amplitude 0 ≈ 2.50 , and then g = v ≈ 40 . However, Fig. 4b shows that all
of the expected population conversions are achieved near perfectly, which shows that
the CNOT gate can also be constructed even when the condition i (t) g, v is not
strictly satisfied.
Next, we show the average fidelity of each step in Fig. 5a and that of the whole gate
process in Fig. 5b, respectively. The average fidelity is defined by
F=
1
(2π )2
2π
0
2π
|ideal |(t)|2 dεdβ.
(30)
0
Here, |ideal = |1 for the step 1; |ideal = |2 for the step 2; |ideal = | for
the step 3 and the whole gate process. |(t) is the state of the system governed by the
Hamiltonian (18) for the step 1, Hamiltonian (24) for the step 2, or Hamiltonian (16)
for the step 3. As shown in Fig. 5a, the average fidelity of each step is near unit at
each finial time. Correspondingly, in Fig. 5b, the average fidelity of the whole gate
123
J.-L. Wu et al.
(a)
3
0
Page 10 of 15
1.5
Ω’22
Ω’11
Ω’3a
0
i
Ω’ (t)/Ω
294
Ω’1a
−1.5
−3
Populations
(b)
Step 1
1
Ω’21
Step 2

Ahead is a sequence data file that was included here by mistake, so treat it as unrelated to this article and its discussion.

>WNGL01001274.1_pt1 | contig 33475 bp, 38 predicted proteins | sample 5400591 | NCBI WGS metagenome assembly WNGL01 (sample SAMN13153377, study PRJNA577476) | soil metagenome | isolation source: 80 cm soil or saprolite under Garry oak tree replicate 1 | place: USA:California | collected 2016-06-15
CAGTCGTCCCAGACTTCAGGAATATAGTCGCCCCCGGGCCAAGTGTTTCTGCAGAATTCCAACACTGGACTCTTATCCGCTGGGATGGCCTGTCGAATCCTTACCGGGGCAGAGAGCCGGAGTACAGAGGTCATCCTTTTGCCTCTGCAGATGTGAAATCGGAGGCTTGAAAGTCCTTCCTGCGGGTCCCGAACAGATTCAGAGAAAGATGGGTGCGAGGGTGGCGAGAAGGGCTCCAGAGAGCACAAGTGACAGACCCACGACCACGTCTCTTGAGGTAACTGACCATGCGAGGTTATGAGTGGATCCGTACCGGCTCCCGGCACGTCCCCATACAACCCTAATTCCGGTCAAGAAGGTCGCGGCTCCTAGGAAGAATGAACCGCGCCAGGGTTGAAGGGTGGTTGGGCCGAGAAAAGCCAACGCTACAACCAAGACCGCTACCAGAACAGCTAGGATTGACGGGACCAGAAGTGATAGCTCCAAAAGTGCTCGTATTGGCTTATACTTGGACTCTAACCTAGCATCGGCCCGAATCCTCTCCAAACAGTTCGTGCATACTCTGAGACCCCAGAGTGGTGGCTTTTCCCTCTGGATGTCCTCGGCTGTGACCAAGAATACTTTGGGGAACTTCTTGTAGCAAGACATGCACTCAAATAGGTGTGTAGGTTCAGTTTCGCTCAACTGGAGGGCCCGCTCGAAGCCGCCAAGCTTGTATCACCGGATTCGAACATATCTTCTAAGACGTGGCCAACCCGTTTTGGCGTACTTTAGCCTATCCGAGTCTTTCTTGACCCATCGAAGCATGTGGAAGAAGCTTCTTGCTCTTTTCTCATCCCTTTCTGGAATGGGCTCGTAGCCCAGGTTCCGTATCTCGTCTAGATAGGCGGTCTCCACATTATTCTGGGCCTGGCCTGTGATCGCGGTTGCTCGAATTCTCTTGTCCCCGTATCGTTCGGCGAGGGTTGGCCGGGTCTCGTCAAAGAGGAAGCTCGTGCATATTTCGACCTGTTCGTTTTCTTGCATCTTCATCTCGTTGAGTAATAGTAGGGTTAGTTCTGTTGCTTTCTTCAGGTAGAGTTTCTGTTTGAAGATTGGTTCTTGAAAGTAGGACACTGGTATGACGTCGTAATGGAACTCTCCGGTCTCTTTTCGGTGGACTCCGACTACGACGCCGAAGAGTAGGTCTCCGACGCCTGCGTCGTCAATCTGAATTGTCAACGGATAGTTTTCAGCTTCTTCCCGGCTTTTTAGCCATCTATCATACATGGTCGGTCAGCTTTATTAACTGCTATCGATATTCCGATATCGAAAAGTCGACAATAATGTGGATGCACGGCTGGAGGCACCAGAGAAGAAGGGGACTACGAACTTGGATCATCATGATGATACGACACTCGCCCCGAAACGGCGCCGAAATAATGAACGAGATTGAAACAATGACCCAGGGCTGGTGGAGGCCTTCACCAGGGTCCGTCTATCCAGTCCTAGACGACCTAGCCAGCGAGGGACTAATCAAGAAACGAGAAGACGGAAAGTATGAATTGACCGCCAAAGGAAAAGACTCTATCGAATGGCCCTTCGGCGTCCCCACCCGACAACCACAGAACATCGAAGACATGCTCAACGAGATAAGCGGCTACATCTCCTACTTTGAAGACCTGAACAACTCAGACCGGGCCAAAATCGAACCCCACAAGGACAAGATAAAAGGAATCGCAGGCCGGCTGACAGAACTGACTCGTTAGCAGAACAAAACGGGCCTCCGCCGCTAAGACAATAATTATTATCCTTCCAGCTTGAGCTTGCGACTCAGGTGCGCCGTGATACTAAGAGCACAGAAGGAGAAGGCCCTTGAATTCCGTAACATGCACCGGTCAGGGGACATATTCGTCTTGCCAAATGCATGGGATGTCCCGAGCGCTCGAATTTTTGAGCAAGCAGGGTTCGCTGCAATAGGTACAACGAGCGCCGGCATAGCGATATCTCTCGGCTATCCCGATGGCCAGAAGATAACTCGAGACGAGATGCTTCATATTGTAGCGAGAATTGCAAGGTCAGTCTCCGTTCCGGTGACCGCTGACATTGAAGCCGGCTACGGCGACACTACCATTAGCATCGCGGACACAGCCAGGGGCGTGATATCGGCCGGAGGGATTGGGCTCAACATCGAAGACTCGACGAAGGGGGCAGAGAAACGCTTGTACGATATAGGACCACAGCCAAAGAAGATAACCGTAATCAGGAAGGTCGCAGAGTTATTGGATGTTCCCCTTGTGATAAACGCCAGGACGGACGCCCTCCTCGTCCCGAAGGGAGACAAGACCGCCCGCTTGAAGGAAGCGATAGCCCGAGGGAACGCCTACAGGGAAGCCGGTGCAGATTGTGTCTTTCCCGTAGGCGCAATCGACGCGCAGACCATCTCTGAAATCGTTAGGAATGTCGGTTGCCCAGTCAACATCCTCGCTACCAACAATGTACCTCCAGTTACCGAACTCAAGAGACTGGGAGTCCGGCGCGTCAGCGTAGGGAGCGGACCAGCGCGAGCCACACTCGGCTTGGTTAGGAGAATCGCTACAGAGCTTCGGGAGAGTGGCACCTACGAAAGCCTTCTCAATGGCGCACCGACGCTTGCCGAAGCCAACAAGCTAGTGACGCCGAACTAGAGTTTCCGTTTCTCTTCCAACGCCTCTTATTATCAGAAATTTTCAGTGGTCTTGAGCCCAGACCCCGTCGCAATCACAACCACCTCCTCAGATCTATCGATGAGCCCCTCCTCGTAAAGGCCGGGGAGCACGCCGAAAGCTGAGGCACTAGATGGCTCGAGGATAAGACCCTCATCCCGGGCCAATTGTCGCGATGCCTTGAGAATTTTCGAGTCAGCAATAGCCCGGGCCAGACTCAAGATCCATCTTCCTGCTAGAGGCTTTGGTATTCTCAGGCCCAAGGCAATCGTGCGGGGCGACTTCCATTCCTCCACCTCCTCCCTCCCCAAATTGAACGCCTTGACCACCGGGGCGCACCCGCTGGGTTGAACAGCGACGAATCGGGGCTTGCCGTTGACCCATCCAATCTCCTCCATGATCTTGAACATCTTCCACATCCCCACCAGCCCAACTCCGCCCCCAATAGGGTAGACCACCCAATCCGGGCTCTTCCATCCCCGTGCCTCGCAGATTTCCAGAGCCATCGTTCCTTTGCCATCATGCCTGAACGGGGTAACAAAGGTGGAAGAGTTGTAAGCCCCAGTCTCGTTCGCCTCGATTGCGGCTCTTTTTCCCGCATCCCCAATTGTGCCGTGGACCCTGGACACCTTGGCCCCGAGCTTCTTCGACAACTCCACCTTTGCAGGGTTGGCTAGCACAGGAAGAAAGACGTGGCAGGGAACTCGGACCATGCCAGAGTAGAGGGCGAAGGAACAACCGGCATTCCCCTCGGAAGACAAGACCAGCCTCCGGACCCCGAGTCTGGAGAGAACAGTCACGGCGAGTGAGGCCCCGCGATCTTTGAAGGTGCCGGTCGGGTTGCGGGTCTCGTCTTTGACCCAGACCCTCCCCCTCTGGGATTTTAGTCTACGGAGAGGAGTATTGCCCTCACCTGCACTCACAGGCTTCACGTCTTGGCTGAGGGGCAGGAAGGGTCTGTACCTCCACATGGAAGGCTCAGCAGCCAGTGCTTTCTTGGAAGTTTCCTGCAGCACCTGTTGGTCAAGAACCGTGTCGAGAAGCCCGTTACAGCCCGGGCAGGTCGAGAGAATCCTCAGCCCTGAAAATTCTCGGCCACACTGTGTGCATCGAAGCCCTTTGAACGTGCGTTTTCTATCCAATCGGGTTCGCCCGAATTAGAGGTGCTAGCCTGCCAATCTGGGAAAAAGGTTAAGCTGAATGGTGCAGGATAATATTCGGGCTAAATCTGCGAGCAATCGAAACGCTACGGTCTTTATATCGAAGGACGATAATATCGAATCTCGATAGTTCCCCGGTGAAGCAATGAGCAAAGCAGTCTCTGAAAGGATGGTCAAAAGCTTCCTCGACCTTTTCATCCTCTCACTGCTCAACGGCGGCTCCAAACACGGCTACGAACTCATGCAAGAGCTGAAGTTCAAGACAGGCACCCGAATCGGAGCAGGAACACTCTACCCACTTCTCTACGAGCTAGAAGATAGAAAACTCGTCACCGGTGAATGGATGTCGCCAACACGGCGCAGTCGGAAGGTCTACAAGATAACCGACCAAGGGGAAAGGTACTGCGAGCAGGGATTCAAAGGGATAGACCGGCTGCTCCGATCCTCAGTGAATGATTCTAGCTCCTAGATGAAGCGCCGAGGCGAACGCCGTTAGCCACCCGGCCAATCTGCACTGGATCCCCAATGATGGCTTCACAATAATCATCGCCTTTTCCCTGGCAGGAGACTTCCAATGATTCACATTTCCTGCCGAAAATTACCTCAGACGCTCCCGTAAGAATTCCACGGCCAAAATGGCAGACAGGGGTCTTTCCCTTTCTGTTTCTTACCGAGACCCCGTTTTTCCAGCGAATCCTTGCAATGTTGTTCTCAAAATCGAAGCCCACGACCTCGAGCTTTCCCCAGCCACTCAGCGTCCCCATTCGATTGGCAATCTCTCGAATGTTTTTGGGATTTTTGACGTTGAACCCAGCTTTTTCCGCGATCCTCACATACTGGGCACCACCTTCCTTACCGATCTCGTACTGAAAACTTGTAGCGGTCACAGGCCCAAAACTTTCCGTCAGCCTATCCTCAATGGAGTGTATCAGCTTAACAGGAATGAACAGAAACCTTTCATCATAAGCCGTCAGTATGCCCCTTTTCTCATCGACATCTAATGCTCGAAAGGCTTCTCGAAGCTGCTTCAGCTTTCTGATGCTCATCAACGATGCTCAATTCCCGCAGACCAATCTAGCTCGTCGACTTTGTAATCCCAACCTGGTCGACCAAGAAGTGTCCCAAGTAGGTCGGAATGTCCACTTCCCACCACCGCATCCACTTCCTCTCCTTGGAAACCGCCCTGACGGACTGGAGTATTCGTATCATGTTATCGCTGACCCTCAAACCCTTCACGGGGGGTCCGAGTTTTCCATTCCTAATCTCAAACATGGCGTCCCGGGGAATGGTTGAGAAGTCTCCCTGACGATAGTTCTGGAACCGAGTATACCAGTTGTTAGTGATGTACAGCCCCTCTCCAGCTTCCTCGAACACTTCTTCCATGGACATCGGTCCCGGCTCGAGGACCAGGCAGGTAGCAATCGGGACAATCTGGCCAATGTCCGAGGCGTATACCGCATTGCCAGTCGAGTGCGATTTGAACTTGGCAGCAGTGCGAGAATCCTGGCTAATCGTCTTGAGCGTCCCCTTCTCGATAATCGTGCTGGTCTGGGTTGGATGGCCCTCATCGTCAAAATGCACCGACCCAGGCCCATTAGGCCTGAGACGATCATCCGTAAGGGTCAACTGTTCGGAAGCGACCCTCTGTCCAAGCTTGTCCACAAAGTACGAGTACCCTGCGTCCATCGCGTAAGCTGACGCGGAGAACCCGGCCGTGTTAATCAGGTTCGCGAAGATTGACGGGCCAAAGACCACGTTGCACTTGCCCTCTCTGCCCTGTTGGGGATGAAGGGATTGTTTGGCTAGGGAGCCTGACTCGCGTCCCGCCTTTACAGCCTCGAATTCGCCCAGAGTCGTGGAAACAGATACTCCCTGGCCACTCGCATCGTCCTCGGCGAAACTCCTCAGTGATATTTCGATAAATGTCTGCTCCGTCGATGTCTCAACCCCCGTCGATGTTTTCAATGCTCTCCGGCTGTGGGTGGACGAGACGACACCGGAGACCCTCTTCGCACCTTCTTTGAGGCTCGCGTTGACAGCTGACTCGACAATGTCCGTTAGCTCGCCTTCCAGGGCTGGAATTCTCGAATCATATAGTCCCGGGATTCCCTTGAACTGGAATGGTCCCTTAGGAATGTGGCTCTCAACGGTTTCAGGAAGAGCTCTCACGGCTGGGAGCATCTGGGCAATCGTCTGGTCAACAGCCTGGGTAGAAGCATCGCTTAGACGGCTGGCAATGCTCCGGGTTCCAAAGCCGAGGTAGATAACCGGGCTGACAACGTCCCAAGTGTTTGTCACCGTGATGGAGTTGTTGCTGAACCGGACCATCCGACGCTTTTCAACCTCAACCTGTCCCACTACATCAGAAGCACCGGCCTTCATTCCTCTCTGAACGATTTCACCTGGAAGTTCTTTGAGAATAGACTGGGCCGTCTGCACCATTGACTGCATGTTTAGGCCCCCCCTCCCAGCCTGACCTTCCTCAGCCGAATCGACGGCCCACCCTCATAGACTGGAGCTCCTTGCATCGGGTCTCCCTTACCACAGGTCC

Ω’
32
Step 3
|g a〉
0
|g0g1〉
|g g 〉
|g g 〉
|g0g2〉
|g a〉
0 2
0.5
0
0
0 1
10
20
30
t/Ω−1
0
0
40
50
60
Fig. 4 a The six time-dependent modified pulses versus t/ −1
0 ; b the time-dependent population conversions of the three steps for constructing the CNOT gate versus t/ −1
0 . The parameters used here are
{t f = 20/ 0 , τ = t0 = 0.1t f , g = v = 100 }
Fidelity
(a)
Fidelity
(b)
1 Step 1
0.9
0.8
0.7
Step 2
Step 3
1
0.8
0.6
0.4
0
10
20
30
40
50
60
−1
0
t/Ω
Fig. 5 a The average fidelity of each step versus t/ −1
0 ; b the average fidelity of the whole gate process
versus t/ −1
0 . The parameters used here are the same as in Fig. 4
process is F = 0.994 at t = 60/0 , which indicates our scheme is highly feasible
within a very short gate operation time. For a clearer illustration, in Fig. 6, we give a